Poster Open Access
Zúñiga-Fernández, Sebastián; Bayo, Amelia; Elliott, Paul; Zamora, Catalina; Corvalán, Gabriel; Haubois, Xavier; Corral-Santana, Jesús; Huelamo, Nuria; Sterzik, Michael; Torres, Carlos A. O.; Quast, Germano R.; Melo, Claudio
Context. Nearby young associations offer one of the best opportunities for a detailed study of the properties of young stellar and substellar objects thanks to their proximity (<200 pc) and age (∼5-150 Myr). Previous works have identified spectroscopic (<5 au) binaries, close (5-1000 au) visual binaries, and wide or extremely wide (1000-100 000 au) binaries in the young associations. In most of the previous analyses, single-lined spectroscopic binaries (SB1) were identified based on radial velocities variations. However, this apparent variation may also be caused by mechanisms unrelated to multiplicity.
Aims: We seek to update the spectroscopy binary fraction of the Search for Associations Containing Young stars (SACY) sample, taking into consideration all possible biases in our identification of binary candidates, such as activity and rotation.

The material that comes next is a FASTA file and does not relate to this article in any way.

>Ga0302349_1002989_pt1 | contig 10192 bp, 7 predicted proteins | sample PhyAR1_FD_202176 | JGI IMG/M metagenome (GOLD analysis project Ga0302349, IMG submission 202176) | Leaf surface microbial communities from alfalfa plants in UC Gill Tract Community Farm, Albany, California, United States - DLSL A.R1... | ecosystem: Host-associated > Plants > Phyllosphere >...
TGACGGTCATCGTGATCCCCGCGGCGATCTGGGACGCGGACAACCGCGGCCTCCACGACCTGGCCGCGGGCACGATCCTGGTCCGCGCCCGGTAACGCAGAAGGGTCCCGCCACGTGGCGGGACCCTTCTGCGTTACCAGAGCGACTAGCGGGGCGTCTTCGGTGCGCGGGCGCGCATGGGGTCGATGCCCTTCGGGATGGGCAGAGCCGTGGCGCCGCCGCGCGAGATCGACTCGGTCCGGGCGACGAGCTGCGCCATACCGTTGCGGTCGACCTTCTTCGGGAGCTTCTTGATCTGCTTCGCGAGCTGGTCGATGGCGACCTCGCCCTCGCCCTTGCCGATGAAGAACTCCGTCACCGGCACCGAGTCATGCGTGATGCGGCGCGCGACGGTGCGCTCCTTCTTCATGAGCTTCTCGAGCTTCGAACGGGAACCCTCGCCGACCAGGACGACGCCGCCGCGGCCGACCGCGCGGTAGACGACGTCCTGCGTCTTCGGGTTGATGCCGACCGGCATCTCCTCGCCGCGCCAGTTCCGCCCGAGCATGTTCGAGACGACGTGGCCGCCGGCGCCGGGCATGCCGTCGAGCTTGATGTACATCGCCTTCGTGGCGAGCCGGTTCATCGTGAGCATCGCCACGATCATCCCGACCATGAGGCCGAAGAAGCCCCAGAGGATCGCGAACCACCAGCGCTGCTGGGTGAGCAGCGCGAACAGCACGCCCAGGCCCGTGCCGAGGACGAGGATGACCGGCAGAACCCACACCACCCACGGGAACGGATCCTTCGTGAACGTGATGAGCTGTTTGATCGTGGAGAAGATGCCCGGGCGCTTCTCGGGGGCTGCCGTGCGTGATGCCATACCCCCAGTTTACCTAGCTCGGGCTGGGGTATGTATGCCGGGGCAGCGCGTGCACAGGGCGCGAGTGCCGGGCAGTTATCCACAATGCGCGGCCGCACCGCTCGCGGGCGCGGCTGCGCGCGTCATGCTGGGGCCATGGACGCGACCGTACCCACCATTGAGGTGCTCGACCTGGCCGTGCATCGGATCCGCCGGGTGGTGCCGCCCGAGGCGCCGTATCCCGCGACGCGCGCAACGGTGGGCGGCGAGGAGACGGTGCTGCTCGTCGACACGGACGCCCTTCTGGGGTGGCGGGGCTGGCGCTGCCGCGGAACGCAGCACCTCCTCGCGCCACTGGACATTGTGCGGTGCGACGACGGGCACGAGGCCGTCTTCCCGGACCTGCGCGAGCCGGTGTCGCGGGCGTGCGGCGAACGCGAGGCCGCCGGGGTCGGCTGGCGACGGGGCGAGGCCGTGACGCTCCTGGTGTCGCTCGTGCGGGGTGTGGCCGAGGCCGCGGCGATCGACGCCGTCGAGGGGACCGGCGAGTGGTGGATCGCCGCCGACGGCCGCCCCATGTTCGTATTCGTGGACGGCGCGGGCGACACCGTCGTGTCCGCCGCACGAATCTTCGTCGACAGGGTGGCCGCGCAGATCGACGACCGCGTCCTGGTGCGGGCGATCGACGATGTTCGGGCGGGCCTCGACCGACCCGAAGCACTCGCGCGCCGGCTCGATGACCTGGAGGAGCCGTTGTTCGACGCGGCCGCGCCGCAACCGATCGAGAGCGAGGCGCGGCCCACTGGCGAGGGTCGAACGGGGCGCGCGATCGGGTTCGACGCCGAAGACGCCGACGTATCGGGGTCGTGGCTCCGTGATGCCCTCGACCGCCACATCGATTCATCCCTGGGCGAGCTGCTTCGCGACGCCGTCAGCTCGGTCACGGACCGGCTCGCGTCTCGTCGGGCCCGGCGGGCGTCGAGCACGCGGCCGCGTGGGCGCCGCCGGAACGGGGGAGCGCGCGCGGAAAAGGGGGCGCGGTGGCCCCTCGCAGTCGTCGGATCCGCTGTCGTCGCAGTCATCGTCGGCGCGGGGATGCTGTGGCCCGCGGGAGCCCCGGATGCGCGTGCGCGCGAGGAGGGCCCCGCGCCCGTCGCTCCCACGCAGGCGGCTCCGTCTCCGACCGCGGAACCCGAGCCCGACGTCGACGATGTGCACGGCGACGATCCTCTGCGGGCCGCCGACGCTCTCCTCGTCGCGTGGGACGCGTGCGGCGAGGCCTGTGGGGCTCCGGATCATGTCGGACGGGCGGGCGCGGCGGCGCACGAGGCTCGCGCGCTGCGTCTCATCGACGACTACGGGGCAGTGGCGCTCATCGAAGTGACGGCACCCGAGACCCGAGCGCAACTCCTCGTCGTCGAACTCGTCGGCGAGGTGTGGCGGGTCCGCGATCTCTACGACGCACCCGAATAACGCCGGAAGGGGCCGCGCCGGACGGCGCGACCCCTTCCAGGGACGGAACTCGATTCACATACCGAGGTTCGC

Methods: Using high-resolution spectroscopic observations, we produced ∼1300 cross-correlation functions (CCFs) to disentangle the previously mentioned sources of contamination. The radial velocity values we obtained were cross-matched with the literature and then used to revise and update the spectroscopic binary (SB) fraction in each object of the SACY association. In order to better describe the CCF profile, we calculated a set of high-order cross-correlation features to determine the origin of the variations in radial velocities.
Results: We identified 68 SB candidates from our sample of 410 objects. Our results hint that at the possibility that the youngest associations have a higher SB fraction. Specifically, we found sensitivity-corrected SB fractions of 22-11+15% for ɛ Cha, 31-14+16% for TW Hya and 32-8+9% for β Pictoris, in contrast to the five oldest associations we have sampled (∼35-125 Myr) which are ∼10% or lower. This result seems independent of the methodology used to asses membership to the associations.
Conclusions: The new CCF analysis, radial velocity estimates, and SB candidates are particularly relevant for membership revision of targets in young stellar associations. These targets would be ideal candidates for follow-up campaigns using high-resolution techniques to confirm binarity, resolve orbits, and, ideally, calculate dynamical masses. Additionally, if the results on the SB fraction in the youngest associations were confirmed, it could hint at a non-universal multiplicity among SACY associations.